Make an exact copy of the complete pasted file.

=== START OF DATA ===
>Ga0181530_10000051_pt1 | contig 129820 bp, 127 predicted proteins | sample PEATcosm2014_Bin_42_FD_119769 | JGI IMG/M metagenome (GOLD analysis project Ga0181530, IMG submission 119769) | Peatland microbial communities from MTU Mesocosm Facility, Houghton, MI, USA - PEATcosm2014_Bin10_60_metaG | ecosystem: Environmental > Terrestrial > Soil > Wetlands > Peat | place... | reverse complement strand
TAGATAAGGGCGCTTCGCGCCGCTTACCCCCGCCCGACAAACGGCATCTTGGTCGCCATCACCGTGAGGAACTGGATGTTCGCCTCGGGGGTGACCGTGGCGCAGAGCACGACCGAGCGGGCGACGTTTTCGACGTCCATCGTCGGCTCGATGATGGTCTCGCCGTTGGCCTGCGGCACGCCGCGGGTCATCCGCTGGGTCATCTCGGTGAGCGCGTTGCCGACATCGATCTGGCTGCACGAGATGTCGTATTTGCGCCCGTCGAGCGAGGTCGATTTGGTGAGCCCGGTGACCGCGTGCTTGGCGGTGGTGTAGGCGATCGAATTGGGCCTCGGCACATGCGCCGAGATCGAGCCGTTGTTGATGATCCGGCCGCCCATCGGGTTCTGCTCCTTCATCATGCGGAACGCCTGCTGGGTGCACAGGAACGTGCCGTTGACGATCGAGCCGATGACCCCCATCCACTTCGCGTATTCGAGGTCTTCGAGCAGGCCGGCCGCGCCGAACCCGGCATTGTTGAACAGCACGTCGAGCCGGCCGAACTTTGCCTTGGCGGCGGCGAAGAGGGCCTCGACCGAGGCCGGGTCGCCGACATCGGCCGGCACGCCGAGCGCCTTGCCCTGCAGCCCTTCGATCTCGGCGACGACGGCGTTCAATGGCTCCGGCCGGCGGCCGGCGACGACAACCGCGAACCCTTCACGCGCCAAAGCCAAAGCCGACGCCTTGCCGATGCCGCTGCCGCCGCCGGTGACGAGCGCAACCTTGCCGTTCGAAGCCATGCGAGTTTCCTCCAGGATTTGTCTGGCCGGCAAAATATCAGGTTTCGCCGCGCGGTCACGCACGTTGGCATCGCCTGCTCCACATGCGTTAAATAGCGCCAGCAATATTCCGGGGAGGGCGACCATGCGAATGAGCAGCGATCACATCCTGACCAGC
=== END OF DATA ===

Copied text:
>Ga0181530_10000051_pt1 | contig 129820 bp, 127 predicted proteins | sample PEATcosm2014_Bin_42_FD_119769 | JGI IMG/M metagenome (GOLD analysis project Ga0181530, IMG submission 119769) | Peatland microbial communities from MTU Mesocosm Facility, Houghton, MI, USA - PEATcosm2014_Bin10_60_metaG | ecosystem: Environmental > Terrestrial > Soil > Wetlands > Peat | place... | reverse complement strand
TAGATAAGGGCGCTTCGCGCCGCTTACCCCCGCCCGACAAACGGCATCTTGGTCGCCATCACCGTGAGGAACTGGATGTTCGCCTCGGGGGTGACCGTGGCGCAGAGCACGACCGAGCGGGCGACGTTTTCGACGTCCATCGTCGGCTCGATGATGGTCTCGCCGTTGGCCTGCGGCACGCCGCGGGTCATCCGCTGGGTCATCTCGGTGAGCGCGTTGCCGACATCGATCTGGCTGCACGAGATGTCGTATTTGCGCCCGTCGAGCGAGGTCGATTTGGTGAGCCCGGTGACCGCGTGCTTGGCGGTGGTGTAGGCGATCGAATTGGGCCTCGGCACATGCGCCGAGATCGAGCCGTTGTTGATGATCCGGCCGCCCATCGGGTTCTGCTCCTTCATCATGCGGAACGCCTGCTGGGTGCACAGGAACGTGCCGTTGACGATCGAGCCGATGACCCCCATCCACTTCGCGTATTCGAGGTCTTCGAGCAGGCCGGCCGCGCCGAACCCGGCATTGTTGAACAGCACGTCGAGCCGGCCGAACTTTGCCTTGGCGGCGGCGAAGAGGGCCTCGACCGAGGCCGGGTCGCCGACATCGGCCGGCACGCCGAGCGCCTTGCCCTGCAGCCCTTCGATCTCGGCGACGACGGCGTTCAATGGCTCCGGCCGGCGGCCGGCGACGACAACCGCGAACCCTTCACGCGCCAAAGCCAAAGCCGACGCCTTGCCGATGCCGCTGCCGCCGCCGGTGACGAGCGCAACCTTGCCGTTCGAAGCCATGCGAGTTTCCTCCAGGATTTGTCTGGCCGGCAAAATATCAGGTTTCGCCGCGCGGTCACGCACGTTGGCATCGCCTGCTCCACATGCGTTAAATAGCGCCAGCAATATTCCGGGGAGGGCGACCATGCGAATGAGCAGCGATCACATCCTGACCAGC